Local government’s attempt to gate-keep Frere Hall draws civil society into action
alls and fencing under consideration by the Sindh government to ‘protect’ the large recreational swathes of Frere Hall from the people of Karachi have recently drawn serious flak. From dusk till dawn, large groups have been making their way to the site for recreation.
Arif Hussain, poet and editor, says he could care less if Frere Hall were demolished. “I used to take idle strolls there. If it is closed or starts charging visitors, I will keep my peace with our collective fate that lies in the hands of whimsical officials,” he says.
Hussain finds poetic inspiration in nature. However, he keeps his work to himself, saying it is for his own contentment and peace of mind. “We, the hapless masses, cannot do anything. We are stuck in a colonial-like security state that does not care if its actions do not find favour with the people,” he laments.
Oonib Azam, a journalist, often visits Frere’s, particularly when he hits a writer’s block. “When I run out of ideas and feel low, I sit there to clear my head. One day, I drove to the park and was surprised when asked to pay a parking ticket,” says Azam.
For 150 years, Frere Hall has done without fencing. The city administration’s initiative to enforce various charges and build walls came out of the blue and was seen as an attempt to segregate those who can afford to pay from those who cannot. It was presented as an attempt to create a safer ambience, prevent theft and keep out vandals and those who harass women. The arrangement would also raise money for the maintenance of the park.
Earlier last month, architect Marvi Mazhar used social media platforms to announce that gated structures had already been built around Frere Hall.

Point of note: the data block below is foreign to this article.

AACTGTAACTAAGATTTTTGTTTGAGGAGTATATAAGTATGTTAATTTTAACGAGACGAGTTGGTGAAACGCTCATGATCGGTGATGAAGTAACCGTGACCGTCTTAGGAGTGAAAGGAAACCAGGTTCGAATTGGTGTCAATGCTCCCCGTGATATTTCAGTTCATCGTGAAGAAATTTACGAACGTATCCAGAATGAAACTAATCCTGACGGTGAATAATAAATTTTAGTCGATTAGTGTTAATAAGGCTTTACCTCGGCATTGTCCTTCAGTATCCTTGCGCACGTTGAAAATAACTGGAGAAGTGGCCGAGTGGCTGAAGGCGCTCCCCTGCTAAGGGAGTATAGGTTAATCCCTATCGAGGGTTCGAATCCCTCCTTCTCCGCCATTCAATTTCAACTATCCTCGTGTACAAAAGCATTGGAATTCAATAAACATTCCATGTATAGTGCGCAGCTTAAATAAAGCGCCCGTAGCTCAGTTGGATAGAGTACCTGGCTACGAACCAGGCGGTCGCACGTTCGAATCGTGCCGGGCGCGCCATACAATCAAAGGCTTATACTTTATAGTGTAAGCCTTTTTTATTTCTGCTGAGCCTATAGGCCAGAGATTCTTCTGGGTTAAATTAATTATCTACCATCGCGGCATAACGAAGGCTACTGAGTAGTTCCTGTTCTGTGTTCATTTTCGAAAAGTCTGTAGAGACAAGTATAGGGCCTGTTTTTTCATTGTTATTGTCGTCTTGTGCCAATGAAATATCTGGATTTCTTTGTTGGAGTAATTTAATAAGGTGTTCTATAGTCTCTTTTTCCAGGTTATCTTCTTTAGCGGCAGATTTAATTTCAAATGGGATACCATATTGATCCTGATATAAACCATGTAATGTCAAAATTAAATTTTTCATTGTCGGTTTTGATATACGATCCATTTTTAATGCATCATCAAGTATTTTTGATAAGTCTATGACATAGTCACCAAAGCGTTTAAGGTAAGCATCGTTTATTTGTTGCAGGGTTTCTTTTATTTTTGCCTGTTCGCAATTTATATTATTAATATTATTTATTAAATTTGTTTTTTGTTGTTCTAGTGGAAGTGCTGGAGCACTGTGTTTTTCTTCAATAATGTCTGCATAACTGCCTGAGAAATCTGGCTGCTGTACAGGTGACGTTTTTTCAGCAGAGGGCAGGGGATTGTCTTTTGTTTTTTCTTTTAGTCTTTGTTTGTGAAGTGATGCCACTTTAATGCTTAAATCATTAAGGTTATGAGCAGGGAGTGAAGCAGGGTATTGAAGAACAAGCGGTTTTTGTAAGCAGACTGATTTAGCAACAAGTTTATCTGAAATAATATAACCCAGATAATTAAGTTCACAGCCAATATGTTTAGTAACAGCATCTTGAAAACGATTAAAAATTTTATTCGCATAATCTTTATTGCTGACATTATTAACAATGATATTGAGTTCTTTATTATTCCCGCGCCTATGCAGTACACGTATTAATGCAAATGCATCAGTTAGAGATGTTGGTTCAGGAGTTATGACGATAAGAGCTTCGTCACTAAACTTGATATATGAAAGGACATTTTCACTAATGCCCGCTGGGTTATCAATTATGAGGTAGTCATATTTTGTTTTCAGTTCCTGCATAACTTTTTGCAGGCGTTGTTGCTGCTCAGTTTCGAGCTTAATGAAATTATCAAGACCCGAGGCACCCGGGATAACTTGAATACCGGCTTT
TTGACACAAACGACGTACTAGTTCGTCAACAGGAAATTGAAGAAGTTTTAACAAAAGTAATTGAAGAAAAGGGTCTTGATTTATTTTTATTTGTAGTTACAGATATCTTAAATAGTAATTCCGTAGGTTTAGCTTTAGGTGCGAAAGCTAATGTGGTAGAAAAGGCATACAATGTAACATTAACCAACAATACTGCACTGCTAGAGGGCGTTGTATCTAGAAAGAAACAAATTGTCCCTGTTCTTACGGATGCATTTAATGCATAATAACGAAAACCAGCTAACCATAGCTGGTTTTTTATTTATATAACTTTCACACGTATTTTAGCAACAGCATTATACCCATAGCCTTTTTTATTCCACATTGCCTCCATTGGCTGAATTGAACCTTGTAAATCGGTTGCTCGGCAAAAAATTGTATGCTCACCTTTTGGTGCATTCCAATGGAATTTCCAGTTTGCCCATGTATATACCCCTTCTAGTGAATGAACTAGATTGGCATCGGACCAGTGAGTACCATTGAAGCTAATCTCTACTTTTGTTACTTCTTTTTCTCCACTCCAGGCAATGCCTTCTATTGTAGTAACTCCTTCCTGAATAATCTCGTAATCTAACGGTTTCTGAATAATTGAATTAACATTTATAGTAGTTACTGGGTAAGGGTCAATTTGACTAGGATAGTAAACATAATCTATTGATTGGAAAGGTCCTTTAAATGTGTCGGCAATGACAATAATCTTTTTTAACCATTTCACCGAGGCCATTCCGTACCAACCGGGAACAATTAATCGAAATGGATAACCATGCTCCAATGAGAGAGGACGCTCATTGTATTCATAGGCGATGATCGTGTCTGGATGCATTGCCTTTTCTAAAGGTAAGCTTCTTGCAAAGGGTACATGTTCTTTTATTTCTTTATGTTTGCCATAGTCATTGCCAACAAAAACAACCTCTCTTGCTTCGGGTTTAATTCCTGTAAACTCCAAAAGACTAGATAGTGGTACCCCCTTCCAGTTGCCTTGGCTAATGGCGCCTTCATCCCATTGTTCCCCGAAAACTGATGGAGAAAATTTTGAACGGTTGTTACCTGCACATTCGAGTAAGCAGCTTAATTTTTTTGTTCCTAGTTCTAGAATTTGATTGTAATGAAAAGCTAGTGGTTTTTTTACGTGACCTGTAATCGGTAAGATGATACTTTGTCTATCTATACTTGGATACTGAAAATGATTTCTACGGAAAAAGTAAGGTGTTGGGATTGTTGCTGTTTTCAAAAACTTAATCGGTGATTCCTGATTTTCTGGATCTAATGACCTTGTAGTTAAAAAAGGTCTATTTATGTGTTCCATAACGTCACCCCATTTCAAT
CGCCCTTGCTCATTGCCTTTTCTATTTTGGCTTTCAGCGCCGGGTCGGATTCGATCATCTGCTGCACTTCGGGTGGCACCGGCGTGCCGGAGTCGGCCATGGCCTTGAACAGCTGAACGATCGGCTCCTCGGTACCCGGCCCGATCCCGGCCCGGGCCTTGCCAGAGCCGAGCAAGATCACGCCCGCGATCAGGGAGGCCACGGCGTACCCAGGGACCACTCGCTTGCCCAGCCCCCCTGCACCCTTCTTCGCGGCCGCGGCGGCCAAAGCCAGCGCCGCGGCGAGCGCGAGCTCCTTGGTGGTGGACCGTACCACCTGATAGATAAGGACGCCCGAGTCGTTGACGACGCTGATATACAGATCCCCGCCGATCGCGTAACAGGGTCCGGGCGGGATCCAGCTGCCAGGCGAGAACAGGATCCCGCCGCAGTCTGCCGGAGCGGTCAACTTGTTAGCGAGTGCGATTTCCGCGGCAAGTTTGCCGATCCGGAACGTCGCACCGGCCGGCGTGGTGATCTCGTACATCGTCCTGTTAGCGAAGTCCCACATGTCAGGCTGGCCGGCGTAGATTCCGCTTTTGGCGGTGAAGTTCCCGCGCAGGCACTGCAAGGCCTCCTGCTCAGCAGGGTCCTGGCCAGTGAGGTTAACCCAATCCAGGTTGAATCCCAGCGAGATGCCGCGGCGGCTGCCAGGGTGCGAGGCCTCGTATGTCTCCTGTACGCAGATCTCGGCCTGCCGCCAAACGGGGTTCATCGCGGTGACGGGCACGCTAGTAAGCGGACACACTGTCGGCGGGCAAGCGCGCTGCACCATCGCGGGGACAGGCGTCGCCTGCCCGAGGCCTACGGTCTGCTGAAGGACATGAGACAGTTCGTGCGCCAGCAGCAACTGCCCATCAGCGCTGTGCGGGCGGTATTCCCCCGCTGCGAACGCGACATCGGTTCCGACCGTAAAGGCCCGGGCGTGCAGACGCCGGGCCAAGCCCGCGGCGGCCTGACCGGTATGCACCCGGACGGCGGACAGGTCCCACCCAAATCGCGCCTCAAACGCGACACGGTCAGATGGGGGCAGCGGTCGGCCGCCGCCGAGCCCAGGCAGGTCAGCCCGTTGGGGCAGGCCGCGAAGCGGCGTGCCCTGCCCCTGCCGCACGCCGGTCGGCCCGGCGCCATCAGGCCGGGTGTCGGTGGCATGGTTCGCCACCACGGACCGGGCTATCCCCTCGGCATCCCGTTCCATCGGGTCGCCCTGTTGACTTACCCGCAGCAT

This prompted the civil society into action. Later, the Sindh High Court ordered immediate demolition of the gates. It also served a show cause notice to city administrator Murtaza Wahab for carrying out the work on a public heritage site. The High Court called it an “intolerable” violation of the citizens’ rights.
“They have millions of rupees to spare for the construction of gates that would selectively bar people from entering a space that has entertained them for decades. Yet they have trouble allocating funds to the right expenditures,” Mazhar tells The News on Sunday.
In her suit against these gated structures, Mazhar contended that the construction violated Rule 8(1) of the Sindh Cultural Heritage Property (Identification, Enlistment and Protection) Rules, 2017 introduced through Sindh Cultural Heritage (Preservation) Act, 1994.
The counsel for the city administration pleaded that the measures were meant to beautify the park. Mazhar says the arrangement was clearly meant to privatise and gentrify a site that everyone living in the city can turn to.
“Look at Jane Jacobs’ studies on parks,” suggests Mazhar, adding that we should look to parts of the world where serious thought has gone into maintaining public spaces and parks.
“They have millions of rupees to spare for the construction of gates that would selectively bar people from entering a space that has entertained them for decades, yet they have trouble allocating funds for the right expenditures.”
“Too much is expected of parks,” writes Jacobs in her critical works on the state of urban planning and design in the mid-20th Century United States. She argues that shallow expectations lead to disappointment. In her book The Death and Life of Great American Cities, Jacobs slams the science-fiction “nonsense” that parks are the lungs of the city. Such false aspirations, she says, defeat the real purpose of such spaces and reduce them to some aesthetic for people who command more wealth and control.